Love's Labour's Lost Reviews
A Kenneth Branagh written-and-directed adaptation of the Shakespeare play. Set in WW2 for the movie, The King of Navarre and his three best friends have sworn off wine, women and song for three years, in the interests of studying. But then the beautiful princess of France, and her equally-lovely ladies-in-waiting arrive, and their oaths are quickly and sorely tested...
Fun and funny at times but ultimately quite empty. It is short to begin with - about 85 minutes. Then you have the fact that this version is a musical and the amount of actual movie time is even shorter. In the end it just seems so full of empty schmaltz, fluff and padding. Reasonably moving ending though.
On the subject of the music, I generally dislike musicals but the choice of music here is pretty good: George Gershwin, Cole Porter, Kern and Hammerstein, Irving Berlin. While I would still have preferred no musical numbers - it just wrecks any plausibility and continuity - it could have been a lot worse.
Decent cast - Branagh, Alicia Silverstone, Alessandro Nivola, Natascha McElhone, Emily Mortimer, Nathan Lane, Timothy Spall - who put in solid performances. Don't know what Matthew Lillard is doing there though (note that I didn't include him in the "decent cast" list). He is conspicuous by his lack of acting skills and should stick to C-grade frat farces.
First of all, Branaugh's ego often gets in his way. What other man works harder to make his average appearance dashing and handsome than Branaugh? If he showed off less and paid more attention to detail -- at least in this film -- he might have pulled this conceit off.
Second, I love the music of Porter, Gershwinet al. I do not love the fact that the cast contained only one passable singer. I also do not love the fact that Branaugh's voice seemed dubbed a couple of times. I also love dancing. The choreography here was clunky and simplistic. I accept that it had to be as the actors were not dancers. The only cast member who acquitted himself well as a dancer was Adrian Lester. ALright, but I accept that there had to be compromises made for the sake of the production. However, why in the world did the movie show case Nathan LAne singing "There's No Business Like SHow Business" in the currently preferred ballad-style? I'm a Nathan LAne fan and his rendition was fine, but, the song itself was ill-placed in the production. FUrthermore, the song is problematic for me. I don't simply hear Ethel Merman's shouting vibrato but MARTIN SHORT'S IMITATION OF ETHEL MERMAN'S VIBRATO EVERY TIME MY EARS ARE ASSAULTED BY THAT SONG.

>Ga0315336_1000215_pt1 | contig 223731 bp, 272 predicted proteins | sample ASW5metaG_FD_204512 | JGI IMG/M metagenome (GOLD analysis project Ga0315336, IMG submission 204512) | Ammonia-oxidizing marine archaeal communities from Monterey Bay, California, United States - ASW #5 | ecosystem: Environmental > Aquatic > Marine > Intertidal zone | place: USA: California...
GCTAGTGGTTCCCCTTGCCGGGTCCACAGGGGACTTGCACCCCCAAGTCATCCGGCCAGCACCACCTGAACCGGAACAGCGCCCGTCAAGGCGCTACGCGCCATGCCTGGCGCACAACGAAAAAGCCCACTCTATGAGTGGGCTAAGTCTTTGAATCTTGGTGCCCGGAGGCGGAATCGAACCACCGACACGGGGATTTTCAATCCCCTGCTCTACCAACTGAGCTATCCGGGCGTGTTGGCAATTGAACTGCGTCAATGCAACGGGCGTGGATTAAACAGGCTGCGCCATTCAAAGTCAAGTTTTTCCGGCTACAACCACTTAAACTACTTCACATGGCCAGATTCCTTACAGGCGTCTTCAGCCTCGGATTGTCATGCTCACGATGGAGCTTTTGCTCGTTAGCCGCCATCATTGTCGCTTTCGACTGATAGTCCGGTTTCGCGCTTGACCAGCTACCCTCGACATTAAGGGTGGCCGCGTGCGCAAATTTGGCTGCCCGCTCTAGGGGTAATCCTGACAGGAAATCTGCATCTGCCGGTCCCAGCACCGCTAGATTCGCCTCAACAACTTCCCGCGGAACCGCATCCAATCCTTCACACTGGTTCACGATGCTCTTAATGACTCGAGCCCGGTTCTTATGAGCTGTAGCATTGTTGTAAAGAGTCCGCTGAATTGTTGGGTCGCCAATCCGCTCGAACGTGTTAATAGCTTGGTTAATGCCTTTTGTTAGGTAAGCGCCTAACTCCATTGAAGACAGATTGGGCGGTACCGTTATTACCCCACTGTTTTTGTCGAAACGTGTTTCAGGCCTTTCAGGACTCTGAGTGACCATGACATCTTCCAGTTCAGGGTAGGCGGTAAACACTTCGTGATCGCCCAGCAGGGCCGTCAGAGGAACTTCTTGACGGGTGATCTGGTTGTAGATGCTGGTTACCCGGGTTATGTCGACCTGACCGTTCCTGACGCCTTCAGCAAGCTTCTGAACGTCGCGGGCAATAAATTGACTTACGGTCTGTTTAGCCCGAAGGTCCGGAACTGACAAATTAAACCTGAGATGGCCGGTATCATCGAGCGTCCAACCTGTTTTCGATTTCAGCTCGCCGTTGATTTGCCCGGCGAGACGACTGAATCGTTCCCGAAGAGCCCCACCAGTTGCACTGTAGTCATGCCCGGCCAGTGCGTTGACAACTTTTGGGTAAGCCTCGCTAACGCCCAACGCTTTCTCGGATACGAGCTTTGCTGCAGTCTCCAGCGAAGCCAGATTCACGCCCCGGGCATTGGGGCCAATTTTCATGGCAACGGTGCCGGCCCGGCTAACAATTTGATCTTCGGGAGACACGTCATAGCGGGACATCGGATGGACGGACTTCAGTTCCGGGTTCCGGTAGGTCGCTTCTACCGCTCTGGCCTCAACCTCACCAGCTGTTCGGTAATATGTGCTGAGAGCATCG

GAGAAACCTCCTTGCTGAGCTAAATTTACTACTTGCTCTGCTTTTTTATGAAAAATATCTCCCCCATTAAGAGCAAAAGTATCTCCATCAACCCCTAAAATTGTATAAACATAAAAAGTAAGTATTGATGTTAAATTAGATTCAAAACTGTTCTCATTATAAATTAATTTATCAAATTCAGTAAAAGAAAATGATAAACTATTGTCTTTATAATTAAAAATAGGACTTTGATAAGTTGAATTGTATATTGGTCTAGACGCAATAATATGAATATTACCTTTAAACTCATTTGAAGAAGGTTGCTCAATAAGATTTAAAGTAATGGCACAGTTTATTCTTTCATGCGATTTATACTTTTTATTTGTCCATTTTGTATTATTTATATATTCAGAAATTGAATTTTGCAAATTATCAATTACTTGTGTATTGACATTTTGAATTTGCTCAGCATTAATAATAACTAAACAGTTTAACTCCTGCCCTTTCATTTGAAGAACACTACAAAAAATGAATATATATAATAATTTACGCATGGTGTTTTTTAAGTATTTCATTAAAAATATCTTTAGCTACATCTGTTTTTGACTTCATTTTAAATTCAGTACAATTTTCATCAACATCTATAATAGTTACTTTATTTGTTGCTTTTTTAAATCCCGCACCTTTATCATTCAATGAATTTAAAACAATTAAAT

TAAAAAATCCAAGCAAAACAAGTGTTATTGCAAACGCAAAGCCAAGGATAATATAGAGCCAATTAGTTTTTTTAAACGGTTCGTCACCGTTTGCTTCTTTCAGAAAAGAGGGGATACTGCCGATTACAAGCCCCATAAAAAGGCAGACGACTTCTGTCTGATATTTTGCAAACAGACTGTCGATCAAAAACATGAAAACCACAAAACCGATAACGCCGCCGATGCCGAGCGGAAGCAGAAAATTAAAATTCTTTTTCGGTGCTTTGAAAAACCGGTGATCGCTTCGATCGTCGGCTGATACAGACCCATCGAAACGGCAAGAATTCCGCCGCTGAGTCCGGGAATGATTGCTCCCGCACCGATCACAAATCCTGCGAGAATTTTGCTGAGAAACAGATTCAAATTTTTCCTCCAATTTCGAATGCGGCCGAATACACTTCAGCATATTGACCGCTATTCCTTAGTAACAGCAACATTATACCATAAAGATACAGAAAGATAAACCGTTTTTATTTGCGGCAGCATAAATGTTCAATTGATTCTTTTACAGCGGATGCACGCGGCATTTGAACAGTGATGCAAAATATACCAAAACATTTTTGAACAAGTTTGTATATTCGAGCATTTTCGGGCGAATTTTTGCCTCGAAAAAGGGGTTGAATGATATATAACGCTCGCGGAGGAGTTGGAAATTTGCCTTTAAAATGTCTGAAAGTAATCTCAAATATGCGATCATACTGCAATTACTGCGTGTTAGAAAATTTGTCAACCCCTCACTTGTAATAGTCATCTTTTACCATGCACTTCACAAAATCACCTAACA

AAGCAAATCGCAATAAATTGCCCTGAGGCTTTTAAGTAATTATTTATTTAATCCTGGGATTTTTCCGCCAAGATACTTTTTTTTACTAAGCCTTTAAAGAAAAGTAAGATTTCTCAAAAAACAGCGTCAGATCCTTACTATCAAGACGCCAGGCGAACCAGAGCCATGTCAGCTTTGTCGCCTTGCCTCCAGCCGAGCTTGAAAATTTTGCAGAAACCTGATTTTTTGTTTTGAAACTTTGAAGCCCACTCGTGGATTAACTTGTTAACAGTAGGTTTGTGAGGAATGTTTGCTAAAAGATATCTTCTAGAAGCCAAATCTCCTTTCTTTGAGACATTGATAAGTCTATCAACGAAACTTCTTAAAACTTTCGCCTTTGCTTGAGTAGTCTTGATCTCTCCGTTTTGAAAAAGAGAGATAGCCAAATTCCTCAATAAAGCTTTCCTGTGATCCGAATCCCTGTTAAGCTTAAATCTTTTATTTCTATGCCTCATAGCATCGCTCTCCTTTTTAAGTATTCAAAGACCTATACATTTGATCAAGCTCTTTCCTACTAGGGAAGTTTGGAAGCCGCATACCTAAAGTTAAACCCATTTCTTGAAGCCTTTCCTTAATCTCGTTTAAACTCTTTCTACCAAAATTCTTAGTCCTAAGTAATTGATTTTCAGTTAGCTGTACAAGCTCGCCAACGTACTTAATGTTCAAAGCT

Third, I hated the women's costumes. What were those dip-dyed, look alike dresses the female leads wore about? I am willing to accept that the three supporting actresses were ladies-in-waiting to the Princess of France, but, couldn't the kingdom of France dress them better than that? The men, however, looked fabulous. But, then, there is nothing like a fit man in tails, is there?
Fourth, the critics seemed to savage Alicia Silverstone as the romantic lead. Why? I thought she struck the right note for the production. This is an ingenue role. The play is froth, whether it is staged as an English Renaissance piece or a Europe tottering on the brink of war piece. The leading lady here is supposed to be a trickster. She's a gossipy "bright young thing," a lady of beauty, fashion and fun. That's what I saw Alicia Silverstone play (and I don't think I've seen any of her other movies). Furthermore, I am rather critical of American actors who swallow the Shakespearean dialog (Bill Murray in what people call "the Ethan Hawke Hamlet"). I pay attention to how an American film star (as opposed to an actor) speaks SHakespeare and I thought Silverstone's careful diction enabled her to deliver the lines well.
Fifth, on the other hand, I found Branaugh boring. He sounded like Benedict in his superior production of Much ado ABout Nothing. ALright, some of the problem is that SHakespeare wrote 38 plays (and I am not an anti-Avonian). The plays are all of piece. You find the dialog repeats itself, which is why I am often hesitant to read more than one book by the same author: most minds think in one way. I also thought the eaves dropping scene looked like Branaugh's Hamlet, but, then most minds . . .
Sixth, I did find a criticism of the small roles played by some great character actors/seasoned Shakespeareans. I agree. I seek out Branaugh films because Richard Briers always steals the show. I will grant that as this play focuses on young people and that those revered actors were too old for bigger roles. Still, more Briers would have been welcome.
After all that, I love taking Shakespeare and setting him in all manner of places and times. This is a concept that might have worked had it been done in a lower key. Rather than having the entire cast hoof when they aren't dancers, why not suggest the dancing? Or why not cast the likes of Kristin Chenoweth, who can both sing and act, and who, as a Broadway veteran, can probably dance in a passable fashion? Besides, at 4', 11", Chenoweth would have made the male cast members look as tall as they should be according to American musical conventions.
Which brings up my final point: Why the sourness toward the 1930s musical concept? Aren't the artsy types still enamored of the "homage?"